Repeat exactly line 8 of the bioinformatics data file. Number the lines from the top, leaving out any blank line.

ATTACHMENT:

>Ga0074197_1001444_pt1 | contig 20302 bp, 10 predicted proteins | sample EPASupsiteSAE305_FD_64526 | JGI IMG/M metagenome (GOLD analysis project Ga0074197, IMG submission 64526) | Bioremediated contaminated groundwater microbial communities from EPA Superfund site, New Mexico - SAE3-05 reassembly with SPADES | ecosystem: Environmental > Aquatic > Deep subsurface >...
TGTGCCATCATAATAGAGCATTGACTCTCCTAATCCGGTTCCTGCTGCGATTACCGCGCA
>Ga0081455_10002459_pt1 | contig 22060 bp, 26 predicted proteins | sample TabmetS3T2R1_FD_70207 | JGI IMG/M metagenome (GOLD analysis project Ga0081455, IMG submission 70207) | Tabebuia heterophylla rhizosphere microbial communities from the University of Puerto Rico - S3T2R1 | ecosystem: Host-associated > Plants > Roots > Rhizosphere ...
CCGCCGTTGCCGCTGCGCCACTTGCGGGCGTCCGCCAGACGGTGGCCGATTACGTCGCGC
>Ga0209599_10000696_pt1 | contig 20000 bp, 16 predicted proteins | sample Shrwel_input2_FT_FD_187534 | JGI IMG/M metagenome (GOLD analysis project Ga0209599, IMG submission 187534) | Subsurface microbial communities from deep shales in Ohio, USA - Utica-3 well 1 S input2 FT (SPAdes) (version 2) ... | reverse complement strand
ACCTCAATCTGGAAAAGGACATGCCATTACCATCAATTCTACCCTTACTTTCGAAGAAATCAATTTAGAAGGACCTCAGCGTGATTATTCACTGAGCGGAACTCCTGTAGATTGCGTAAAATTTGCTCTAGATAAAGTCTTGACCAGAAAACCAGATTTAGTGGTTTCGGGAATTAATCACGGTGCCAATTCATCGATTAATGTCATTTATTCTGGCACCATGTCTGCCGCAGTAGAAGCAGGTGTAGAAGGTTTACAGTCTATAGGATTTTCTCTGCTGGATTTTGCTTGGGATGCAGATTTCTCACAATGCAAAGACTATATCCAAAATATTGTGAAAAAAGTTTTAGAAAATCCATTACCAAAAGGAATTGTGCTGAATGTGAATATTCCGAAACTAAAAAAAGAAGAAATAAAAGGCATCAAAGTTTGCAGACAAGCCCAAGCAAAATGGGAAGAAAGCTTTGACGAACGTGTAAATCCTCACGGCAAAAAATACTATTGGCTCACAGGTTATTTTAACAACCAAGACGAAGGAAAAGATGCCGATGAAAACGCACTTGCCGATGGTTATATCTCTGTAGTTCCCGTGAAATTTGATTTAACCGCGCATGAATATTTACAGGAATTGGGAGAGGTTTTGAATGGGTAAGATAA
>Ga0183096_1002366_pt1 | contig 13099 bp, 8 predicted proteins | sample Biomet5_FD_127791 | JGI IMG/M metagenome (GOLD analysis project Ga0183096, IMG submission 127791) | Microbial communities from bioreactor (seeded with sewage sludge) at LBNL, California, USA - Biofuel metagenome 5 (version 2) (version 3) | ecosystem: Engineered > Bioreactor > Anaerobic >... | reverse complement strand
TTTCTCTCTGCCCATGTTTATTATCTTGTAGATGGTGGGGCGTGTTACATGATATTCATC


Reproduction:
TTTCTCTCTGCCCATGTTTATTATCTTGTAGATGGTGGGGCGTGTTACATGATATTCATC